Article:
TODAY'S TOP STORY: Could YouTube start 2018 without its 'enemy number one' status in the music community? Maybe. The Google company has inked a new long-term agreement with both Universal Music and Sony Music... [READ MORE]
As the UK's Music Managers Forum publishes two new guides as part of phase three of its 'Dissecting The Digital Dollar' programme, CMU Trends summarises what we've learned from the project so far in 30 points - ten from part one, ten from part two, and ten from the new guides. Along the way we cover digital licensing, all the key issues with the current streaming business model, and what you need to know about label deals and transparency in the streaming age. [READ MORE]
There has been lots of debate around the music rights data problem in recent years, and a number of initiatives are underway to tackle the issue. Though Spotify's mechanical royalties dispute and the lack of songwriter credits on the streaming platforms shows the problem persists. As Music 4.5 puts the spotlight back on all things data, CMU Trends reviews discussions to date, challenges to be met, and where progress is being made. [READ MORE]
Copyright provides creators with control over that which they create, but what happens when the creators themselves don't own the copyright in their work? Artists and songwriters who are no longer in control of their copyrights do still have some rights, sometimes by contract, and via performer and moral rights. CMU Trends considers what the law says about the rights of artists and songwriters after their copyrights have been assigned. [READ MORE]
TOP STORIES Universal and Sony sign new deals with YouTube
LEGAL US appeals court 100% certain fractional licensing is all fine
Casey Dienel drops lawsuit against Justin Bieber and Skrillex
Artists urge Congress to back legislation fixing the 1972 quirk
Insane Clown Posse lose latest legal bid over fans' gang classification
LABELS & PUBLISHERS Alexi Cory-Smith departs BMG
Black Diamond adds publishing wing, Kobalt to administrate
DIGITAL & D2F SERVICES Amazon begins to shut down digital music locker service
ARTIST NEWS Linkin Park's Mike Shinoda dismisses suggestion of hologram Chester Bennington
AND FINALLY... Liam and Noel are "all good again"
Rough Trade Records seeks a Global Product Manager to join its London based team. Product Managers strategise and drive artist campaigns and must take a global overview of their implementation.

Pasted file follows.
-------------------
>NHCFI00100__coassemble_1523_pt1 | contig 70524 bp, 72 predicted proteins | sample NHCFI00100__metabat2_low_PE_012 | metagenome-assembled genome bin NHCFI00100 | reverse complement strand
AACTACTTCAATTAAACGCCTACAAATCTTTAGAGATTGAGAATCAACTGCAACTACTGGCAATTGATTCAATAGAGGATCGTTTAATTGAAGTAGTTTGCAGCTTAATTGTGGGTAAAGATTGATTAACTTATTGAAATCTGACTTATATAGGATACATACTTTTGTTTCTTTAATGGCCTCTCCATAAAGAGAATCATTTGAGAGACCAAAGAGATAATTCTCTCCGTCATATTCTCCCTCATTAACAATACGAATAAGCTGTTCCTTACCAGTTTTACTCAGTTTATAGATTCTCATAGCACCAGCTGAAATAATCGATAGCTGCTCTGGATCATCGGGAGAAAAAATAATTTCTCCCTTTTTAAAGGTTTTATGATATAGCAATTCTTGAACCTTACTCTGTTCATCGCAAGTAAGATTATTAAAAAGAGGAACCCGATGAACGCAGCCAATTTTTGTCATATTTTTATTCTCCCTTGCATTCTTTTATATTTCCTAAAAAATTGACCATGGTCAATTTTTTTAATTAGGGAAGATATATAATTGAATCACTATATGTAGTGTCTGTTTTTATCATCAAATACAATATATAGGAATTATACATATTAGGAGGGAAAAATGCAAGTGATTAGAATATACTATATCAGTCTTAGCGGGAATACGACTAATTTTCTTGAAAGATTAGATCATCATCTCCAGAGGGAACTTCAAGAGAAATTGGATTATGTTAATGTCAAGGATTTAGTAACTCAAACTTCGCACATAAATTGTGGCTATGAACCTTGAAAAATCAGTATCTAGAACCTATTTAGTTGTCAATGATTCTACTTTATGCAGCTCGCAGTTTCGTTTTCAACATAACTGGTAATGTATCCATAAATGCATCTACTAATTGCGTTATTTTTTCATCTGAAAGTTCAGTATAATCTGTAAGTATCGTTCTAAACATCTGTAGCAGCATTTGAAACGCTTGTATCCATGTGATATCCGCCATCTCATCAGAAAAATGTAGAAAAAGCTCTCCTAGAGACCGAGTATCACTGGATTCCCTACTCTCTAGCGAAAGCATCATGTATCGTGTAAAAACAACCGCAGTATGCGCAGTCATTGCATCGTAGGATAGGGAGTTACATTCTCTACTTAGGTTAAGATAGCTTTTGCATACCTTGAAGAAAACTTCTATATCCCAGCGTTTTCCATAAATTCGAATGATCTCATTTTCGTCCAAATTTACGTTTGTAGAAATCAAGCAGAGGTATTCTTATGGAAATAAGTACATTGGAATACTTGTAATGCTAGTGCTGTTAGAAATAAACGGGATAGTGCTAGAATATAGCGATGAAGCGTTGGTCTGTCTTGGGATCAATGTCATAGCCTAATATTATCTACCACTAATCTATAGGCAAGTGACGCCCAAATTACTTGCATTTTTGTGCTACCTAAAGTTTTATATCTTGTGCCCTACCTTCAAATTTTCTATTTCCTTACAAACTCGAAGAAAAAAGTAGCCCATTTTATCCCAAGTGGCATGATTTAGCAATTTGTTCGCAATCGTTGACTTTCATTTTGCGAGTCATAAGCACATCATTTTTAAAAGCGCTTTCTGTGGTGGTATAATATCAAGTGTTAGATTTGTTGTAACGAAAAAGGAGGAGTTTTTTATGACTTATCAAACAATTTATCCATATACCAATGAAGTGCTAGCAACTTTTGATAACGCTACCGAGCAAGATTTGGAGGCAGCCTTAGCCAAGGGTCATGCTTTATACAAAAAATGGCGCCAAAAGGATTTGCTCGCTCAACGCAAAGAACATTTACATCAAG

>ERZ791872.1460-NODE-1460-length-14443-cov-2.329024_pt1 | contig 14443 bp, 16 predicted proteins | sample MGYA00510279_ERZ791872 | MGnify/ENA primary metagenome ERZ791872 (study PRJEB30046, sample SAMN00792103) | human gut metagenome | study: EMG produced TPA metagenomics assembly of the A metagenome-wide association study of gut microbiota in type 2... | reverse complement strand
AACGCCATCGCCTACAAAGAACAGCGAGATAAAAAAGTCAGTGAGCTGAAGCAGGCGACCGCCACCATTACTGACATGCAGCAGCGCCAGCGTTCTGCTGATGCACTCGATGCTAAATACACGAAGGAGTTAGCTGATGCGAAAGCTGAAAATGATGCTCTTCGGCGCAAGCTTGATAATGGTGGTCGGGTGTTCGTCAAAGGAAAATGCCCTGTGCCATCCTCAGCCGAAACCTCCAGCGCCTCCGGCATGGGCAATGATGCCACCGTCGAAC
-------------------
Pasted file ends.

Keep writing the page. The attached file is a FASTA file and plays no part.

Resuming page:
For more information and to apply click here.
SJM offer exclusive VIP ticket packages across many of our major tours for artists such as Take That, One Direction, Little Mix and Coldplay which over the last year has amounted to over 60,000 packages. Working as an assistant to the VIP Manager within our VIP department, the VIP Assistant is responsible for the day to day administration of our exclusive VIP packages, as well as providing general office admin support.

For more information and to apply click here.
A Trainee Orchestral Contractor (aka Fixer) is required to join an office of six staff, based in the Chelsea Harbour area of SW10. The company books freelance orchestral and specialist musicians for feature films, video games, TV film scores, records and TV commercial recordings.

For more information and to apply click here.
MAMA Festivals is one of the UK’s leading festival businesses. The Head Of Creative Production works alongside managers and consultants to deliver creative aspects of Lovebox, Citadel and Wilderness festivals.

For more information and to apply click here.
This role spans two areas within Kilimanjaro Live; working with the Promoters and the Head of Marketing to co-ordinate and implement marketing strategies and plans, and working across the company as a whole on office administration and support as well as providing support to all roles when required.

For more information and to apply click here.
Gargantuan Music is looking for a highly experienced Senior Music Consultant with an excellent proven track record in sales, marketing and music supervision within the music industry.

For more information and to apply click here.
This is an exciting opportunity to work at a world class production music company. Gargantuan Music is looking for an experienced Music Production Manager.

For more information and to apply click here.
POP is the simplest way for musicians, labels, brands and others to launch a Facebook Messenger bot. The Marketing & Partnerships Executive will work closely with POP’s Head of Partnerships and our Marketing team to help POP connect with customers and grow our presence globally.

For more information and to apply click here.
Stones Throw is seeking a full-time Junior Product Manager at its European office in London. You'll work closely with the UK & Europe Label Manager to deliver marketing campaigns in these territories, and provide general support to assist in the day to day running of the label in the UK and Europe.